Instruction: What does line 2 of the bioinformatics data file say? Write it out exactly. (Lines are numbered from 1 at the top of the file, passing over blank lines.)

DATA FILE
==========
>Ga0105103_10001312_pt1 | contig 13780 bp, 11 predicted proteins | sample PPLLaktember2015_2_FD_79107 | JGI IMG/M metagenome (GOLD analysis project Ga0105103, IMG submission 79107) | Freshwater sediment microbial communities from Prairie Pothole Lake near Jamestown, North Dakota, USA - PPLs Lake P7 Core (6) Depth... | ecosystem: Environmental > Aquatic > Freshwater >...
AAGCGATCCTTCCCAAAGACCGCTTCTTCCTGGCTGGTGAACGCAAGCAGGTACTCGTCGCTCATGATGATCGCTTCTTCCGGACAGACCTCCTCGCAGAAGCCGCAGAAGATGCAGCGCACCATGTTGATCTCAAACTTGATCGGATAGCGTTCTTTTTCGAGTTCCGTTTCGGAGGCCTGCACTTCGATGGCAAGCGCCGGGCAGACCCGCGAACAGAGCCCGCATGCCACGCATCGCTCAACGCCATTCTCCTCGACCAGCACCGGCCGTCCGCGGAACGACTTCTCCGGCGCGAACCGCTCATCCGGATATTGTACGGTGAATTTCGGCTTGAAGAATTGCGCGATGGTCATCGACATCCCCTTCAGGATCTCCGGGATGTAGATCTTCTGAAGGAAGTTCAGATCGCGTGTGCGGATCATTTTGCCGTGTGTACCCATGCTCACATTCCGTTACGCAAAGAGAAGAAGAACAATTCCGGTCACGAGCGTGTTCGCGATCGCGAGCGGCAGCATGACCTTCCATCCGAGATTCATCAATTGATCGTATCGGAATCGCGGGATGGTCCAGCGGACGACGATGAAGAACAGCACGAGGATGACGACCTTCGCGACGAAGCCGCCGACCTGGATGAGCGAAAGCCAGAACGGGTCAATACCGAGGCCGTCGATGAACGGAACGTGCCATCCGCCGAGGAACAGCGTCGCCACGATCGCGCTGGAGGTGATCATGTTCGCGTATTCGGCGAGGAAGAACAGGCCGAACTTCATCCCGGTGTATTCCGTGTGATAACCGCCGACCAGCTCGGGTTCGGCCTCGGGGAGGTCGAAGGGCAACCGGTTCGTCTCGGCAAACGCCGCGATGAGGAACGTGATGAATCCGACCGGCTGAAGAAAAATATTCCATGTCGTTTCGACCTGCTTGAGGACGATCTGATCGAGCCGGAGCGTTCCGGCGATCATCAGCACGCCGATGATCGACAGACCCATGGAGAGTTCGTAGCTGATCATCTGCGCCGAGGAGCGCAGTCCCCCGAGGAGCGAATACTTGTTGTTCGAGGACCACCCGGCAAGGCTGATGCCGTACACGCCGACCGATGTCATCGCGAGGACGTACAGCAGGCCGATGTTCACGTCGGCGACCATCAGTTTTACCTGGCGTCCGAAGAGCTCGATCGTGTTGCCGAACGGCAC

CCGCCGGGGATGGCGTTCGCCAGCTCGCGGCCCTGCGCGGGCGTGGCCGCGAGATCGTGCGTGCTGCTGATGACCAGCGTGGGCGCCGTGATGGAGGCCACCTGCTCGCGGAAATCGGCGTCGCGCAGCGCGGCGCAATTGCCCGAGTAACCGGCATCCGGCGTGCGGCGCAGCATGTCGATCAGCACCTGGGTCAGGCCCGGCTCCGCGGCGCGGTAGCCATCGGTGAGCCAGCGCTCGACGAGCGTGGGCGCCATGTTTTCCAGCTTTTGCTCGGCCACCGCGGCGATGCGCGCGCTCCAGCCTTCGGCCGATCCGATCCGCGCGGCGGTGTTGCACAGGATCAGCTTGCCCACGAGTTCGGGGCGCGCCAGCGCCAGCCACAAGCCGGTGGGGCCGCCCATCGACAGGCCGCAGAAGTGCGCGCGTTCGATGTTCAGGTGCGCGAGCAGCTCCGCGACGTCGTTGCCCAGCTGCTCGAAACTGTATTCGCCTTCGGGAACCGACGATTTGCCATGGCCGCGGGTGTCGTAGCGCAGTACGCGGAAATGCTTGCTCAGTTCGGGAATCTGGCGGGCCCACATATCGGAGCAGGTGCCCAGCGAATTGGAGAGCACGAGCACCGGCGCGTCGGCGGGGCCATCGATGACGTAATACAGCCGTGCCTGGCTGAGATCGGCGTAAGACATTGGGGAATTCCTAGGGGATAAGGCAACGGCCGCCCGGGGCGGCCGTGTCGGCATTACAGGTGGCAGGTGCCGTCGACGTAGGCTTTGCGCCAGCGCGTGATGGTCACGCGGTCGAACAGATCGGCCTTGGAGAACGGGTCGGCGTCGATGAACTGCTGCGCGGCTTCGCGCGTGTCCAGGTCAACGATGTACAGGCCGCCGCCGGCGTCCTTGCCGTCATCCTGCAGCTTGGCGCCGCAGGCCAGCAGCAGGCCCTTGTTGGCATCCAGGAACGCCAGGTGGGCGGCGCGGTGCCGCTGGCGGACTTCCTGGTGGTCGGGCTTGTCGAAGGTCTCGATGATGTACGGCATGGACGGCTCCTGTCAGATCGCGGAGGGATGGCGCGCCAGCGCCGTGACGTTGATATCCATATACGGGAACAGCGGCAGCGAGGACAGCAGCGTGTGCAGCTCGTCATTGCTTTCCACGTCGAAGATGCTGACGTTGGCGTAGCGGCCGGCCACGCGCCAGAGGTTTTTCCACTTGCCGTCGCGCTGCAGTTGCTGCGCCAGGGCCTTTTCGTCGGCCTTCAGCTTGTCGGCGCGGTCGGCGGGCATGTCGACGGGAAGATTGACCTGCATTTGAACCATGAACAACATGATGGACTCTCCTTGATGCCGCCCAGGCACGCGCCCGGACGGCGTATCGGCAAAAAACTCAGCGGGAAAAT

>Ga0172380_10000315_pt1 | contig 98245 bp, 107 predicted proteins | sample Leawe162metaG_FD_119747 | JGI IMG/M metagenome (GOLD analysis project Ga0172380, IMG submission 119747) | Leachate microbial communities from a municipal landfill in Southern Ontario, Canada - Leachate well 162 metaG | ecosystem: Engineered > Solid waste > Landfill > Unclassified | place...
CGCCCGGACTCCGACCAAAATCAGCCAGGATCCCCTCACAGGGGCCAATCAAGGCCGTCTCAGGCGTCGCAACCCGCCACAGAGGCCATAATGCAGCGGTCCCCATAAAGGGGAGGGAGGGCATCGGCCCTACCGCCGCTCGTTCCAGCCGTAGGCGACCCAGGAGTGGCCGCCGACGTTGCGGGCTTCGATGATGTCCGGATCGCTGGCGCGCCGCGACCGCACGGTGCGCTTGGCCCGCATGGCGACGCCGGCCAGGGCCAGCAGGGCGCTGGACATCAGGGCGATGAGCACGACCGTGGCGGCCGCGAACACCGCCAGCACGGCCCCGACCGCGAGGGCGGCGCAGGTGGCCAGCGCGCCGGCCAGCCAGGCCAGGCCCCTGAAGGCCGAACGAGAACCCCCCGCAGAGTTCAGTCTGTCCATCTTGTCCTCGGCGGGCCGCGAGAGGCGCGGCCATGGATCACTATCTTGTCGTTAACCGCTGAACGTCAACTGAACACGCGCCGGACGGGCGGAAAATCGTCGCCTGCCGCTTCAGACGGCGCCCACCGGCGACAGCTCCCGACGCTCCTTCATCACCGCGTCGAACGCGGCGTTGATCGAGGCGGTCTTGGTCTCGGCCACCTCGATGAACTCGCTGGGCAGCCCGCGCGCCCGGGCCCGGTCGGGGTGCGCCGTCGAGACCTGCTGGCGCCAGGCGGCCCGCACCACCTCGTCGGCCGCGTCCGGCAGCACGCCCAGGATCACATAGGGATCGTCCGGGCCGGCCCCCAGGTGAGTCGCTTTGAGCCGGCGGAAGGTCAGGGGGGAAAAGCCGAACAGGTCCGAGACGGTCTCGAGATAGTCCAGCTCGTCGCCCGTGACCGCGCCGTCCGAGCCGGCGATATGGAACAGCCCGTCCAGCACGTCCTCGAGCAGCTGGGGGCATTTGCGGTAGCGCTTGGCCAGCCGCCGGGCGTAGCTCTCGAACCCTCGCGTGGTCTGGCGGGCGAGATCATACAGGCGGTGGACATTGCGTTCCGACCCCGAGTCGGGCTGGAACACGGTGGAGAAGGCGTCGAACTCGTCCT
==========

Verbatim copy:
AAGCGATCCTTCCCAAAGACCGCTTCTTCCTGGCTGGTGAACGCAAGCAGGTACTCGTCGCTCATGATGATCGCTTCTTCCGGACAGACCTCCTCGCAGAAGCCGCAGAAGATGCAGCGCACCATGTTGATCTCAAACTTGATCGGATAGCGTTCTTTTTCGAGTTCCGTTTCGGAGGCCTGCACTTCGATGGCAAGCGCCGGGCAGACCCGCGAACAGAGCCCGCATGCCACGCATCGCTCAACGCCATTCTCCTCGACCAGCACCGGCCGTCCGCGGAACGACTTCTCCGGCGCGAACCGCTCATCCGGATATTGTACGGTGAATTTCGGCTTGAAGAATTGCGCGATGGTCATCGACATCCCCTTCAGGATCTCCGGGATGTAGATCTTCTGAAGGAAGTTCAGATCGCGTGTGCGGATCATTTTGCCGTGTGTACCCATGCTCACATTCCGTTACGCAAAGAGAAGAAGAACAATTCCGGTCACGAGCGTGTTCGCGATCGCGAGCGGCAGCATGACCTTCCATCCGAGATTCATCAATTGATCGTATCGGAATCGCGGGATGGTCCAGCGGACGACGATGAAGAACAGCACGAGGATGACGACCTTCGCGACGAAGCCGCCGACCTGGATGAGCGAAAGCCAGAACGGGTCAATACCGAGGCCGTCGATGAACGGAACGTGCCATCCGCCGAGGAACAGCGTCGCCACGATCGCGCTGGAGGTGATCATGTTCGCGTATTCGGCGAGGAAGAACAGGCCGAACTTCATCCCGGTGTATTCCGTGTGATAACCGCCGACCAGCTCGGGTTCGGCCTCGGGGAGGTCGAAGGGCAACCGGTTCGTCTCGGCAAACGCCGCGATGAGGAACGTGATGAATCCGACCGGCTGAAGAAAAATATTCCATGTCGTTTCGACCTGCTTGAGGACGATCTGATCGAGCCGGAGCGTTCCGGCGATCATCAGCACGCCGATGATCGACAGACCCATGGAGAGTTCGTAGCTGATCATCTGCGCCGAGGAGCGCAGTCCCCCGAGGAGCGAATACTTGTTGTTCGAGGACCACCCGGCAAGGCTGATGCCGTACACGCCGACCGATGTCATCGCGAGGACGTACAGCAGGCCGATGTTCACGTCGGCGACCATCAGTTTTACCTGGCGTCCGAAGAGCTCGATCGTGTTGCCGAACGGCAC